As college counselors, we’ve found it’s the middle of the road students who pose some of the greatest challenges. High achieving students with extraordinary extracurriculars, regardless of race or economic background, often have opportunities to access college preparation services and low achieving students can also access remediation services, understanding the quality and ultimate outcome of of services varies from school to school.
But, it’s those students in the middle, the B, even B+ students with average or low test scores, with talent and potential, who do not immediately stand out on the radar. They don’t do poor enough to be sent to the counselor’s office for services, yet they are neither extraordinary enough for a counselor to hear about nor savvy enough to seek out a counselor on their own. And the reality of so many public schools are the soaring student to counselor ratios which make it impossible for counselors to support everyone well and improbable many of these middle achieving students are even aware of what they don’t know in the first place. In other words, they don’t know what they don’t know, thus they cannot access services they could benefit from.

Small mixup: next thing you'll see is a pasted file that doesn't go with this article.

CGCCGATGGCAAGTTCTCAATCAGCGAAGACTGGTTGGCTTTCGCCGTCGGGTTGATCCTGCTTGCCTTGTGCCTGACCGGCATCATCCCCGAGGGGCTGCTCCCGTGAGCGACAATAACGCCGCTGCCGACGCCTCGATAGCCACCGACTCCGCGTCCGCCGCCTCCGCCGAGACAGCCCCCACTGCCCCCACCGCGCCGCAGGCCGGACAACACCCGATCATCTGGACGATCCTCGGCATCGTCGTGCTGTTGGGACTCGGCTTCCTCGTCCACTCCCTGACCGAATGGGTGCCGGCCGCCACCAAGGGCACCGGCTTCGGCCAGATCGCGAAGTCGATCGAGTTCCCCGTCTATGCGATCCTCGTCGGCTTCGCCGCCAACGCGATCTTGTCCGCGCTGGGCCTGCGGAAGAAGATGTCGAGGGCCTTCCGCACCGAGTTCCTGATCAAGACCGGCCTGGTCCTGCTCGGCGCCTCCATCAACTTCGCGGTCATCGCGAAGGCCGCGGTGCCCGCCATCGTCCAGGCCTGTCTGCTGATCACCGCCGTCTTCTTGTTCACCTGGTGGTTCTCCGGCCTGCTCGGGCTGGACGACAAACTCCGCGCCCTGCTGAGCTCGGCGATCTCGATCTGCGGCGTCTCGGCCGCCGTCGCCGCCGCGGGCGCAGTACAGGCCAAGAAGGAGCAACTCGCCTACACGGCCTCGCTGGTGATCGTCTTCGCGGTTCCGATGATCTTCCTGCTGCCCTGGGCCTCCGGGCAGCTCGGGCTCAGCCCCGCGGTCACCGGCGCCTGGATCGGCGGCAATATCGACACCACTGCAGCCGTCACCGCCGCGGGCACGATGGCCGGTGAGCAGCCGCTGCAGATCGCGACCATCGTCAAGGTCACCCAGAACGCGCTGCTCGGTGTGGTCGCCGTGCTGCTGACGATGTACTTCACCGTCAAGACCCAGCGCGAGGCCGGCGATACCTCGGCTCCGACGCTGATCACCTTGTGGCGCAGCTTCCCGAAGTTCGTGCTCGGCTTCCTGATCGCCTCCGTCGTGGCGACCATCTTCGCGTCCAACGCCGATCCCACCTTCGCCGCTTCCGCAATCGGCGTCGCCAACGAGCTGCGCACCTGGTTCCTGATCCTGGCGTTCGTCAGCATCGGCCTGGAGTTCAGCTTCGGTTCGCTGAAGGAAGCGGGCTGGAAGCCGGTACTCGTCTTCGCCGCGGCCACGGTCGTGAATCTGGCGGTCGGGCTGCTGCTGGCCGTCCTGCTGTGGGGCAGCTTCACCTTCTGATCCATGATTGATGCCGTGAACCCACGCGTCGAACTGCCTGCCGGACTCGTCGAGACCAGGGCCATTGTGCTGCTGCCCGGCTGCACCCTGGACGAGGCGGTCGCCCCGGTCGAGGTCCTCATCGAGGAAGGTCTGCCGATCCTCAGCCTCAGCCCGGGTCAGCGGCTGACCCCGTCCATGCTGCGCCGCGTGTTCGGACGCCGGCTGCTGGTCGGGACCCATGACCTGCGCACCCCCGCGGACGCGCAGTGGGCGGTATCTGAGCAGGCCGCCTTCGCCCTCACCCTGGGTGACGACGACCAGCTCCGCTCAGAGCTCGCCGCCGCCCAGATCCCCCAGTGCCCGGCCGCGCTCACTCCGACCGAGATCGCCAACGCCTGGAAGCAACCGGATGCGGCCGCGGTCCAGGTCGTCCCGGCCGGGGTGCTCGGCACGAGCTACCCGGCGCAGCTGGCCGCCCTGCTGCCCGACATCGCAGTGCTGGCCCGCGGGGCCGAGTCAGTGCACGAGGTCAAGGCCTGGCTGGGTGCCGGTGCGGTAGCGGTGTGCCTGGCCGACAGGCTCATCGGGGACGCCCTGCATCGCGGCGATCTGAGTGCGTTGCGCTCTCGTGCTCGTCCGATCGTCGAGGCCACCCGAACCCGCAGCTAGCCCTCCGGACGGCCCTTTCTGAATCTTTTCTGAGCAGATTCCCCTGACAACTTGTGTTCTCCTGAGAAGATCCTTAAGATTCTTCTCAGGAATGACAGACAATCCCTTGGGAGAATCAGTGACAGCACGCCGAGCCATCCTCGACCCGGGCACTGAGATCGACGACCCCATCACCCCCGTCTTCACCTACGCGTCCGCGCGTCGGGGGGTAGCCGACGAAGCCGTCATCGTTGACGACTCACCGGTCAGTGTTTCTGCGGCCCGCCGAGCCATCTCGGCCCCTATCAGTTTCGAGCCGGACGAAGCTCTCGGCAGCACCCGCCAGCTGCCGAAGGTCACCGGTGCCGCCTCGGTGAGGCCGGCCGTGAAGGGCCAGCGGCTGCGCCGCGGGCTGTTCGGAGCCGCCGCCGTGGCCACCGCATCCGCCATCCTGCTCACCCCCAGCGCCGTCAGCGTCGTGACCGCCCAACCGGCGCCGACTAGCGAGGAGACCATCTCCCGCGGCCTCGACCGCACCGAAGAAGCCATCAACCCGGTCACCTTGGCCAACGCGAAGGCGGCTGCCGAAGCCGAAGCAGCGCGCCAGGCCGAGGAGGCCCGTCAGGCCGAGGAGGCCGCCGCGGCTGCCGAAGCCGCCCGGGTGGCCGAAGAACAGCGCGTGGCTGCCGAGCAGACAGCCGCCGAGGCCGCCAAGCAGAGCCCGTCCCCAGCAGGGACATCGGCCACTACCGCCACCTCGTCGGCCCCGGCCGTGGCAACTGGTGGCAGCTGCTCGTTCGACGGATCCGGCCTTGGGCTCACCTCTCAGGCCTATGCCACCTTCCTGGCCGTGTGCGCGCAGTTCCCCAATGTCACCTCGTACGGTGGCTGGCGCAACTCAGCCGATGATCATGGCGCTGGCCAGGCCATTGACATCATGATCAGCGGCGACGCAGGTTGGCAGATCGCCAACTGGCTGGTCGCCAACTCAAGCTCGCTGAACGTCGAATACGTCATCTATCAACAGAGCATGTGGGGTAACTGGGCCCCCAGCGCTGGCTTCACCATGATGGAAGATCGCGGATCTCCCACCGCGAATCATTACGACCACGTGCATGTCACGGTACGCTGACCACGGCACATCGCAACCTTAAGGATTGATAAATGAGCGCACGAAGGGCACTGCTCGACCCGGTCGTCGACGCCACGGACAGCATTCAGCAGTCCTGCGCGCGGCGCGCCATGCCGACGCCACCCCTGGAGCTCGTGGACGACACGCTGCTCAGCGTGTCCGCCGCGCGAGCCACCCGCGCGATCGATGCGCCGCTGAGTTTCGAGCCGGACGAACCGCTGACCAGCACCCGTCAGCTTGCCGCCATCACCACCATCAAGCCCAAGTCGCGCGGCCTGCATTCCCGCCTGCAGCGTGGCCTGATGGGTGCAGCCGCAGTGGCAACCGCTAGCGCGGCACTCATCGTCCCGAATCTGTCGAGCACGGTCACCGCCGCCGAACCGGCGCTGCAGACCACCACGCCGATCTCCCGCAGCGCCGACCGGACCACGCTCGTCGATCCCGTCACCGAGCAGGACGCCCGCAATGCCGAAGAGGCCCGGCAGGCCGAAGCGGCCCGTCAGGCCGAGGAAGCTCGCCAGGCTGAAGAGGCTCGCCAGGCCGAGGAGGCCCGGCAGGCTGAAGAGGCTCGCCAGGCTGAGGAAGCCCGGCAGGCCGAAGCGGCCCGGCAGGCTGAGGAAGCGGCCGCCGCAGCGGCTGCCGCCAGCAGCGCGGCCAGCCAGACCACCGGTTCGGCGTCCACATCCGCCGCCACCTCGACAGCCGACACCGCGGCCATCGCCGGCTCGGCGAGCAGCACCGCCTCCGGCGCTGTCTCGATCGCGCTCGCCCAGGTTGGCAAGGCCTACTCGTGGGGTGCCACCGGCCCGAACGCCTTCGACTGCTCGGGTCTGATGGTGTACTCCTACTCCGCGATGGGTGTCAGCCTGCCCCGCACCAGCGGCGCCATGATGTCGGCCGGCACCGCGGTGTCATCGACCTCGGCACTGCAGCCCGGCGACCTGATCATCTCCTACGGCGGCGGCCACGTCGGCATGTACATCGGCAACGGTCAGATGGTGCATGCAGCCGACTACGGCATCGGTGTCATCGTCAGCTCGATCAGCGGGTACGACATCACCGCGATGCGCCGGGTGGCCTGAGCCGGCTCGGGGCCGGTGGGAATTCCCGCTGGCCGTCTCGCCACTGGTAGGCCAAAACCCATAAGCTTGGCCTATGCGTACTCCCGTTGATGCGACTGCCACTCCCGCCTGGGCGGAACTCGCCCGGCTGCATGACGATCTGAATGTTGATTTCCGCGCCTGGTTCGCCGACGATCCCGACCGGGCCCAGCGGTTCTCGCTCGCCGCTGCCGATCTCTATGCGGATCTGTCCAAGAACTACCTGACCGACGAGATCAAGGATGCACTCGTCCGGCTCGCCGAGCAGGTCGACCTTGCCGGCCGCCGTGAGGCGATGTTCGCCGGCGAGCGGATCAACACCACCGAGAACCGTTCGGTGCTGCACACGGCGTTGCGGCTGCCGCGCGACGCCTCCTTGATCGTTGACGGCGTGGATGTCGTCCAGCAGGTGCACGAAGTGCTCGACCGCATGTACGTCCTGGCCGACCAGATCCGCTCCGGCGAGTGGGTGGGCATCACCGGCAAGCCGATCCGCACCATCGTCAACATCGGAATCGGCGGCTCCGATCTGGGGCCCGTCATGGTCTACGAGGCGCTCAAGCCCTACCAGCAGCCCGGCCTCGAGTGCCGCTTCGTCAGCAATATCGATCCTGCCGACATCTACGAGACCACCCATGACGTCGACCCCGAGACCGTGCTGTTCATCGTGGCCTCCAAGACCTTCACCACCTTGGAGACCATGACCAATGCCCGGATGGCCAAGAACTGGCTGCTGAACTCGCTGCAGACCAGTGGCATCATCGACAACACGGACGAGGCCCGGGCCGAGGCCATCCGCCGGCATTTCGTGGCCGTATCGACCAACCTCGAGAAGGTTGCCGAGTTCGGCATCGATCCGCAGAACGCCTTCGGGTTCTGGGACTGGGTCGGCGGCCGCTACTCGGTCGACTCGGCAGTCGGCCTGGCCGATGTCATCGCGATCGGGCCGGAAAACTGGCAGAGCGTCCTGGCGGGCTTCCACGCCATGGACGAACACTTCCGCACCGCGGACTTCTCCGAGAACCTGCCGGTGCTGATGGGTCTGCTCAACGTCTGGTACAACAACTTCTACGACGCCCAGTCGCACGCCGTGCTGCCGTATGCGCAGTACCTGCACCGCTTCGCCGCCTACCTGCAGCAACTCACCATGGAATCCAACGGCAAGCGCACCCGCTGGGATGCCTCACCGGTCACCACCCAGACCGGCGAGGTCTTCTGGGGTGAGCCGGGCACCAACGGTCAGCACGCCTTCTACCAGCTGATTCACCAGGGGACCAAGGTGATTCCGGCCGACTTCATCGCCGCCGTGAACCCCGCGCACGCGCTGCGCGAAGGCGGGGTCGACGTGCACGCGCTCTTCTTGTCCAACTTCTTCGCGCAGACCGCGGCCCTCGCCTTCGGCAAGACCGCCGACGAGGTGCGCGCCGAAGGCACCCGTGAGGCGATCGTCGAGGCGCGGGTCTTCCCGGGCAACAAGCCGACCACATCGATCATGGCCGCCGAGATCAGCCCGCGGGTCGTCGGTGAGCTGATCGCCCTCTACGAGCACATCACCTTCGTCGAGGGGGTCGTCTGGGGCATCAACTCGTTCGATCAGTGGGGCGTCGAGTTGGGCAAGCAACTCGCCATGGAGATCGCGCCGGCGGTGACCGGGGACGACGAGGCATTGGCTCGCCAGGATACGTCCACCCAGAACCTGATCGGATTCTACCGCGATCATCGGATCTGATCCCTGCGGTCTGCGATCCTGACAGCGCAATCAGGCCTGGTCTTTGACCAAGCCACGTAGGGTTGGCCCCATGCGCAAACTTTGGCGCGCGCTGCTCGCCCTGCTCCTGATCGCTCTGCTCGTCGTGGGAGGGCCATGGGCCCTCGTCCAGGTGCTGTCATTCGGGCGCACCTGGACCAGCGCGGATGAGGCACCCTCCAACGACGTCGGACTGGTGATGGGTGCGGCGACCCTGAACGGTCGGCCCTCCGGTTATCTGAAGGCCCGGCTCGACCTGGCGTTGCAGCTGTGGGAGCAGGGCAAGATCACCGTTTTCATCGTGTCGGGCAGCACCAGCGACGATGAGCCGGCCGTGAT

This makes a case for the value of supplemental academic programs that partner with public school districts. One that provides an excellent model is The Skills Enrichment Program (SEP), a collaborative endeavor between the Pasadena Unified School District (Los Angeles County, CA) and four area private schools. SEP provides phenomenal summer programming for Pasadena Unified students with potential, drive and motivation to achieve, but who may not have the resources to access supplemental services. Students are identified and nominated in elementary school and participate in summer programs through 12th grade.
Graduates of SEP with whom I’ve had the privilege of working with span the gamete from very high achieving (perhaps as a result of SEP) to these middle achieving, yet still impressive students we’re discussing. And it’s SEP that augments the services of the public high schools so their students are armed with the skills and knowledge to be stronger candidates for college admission.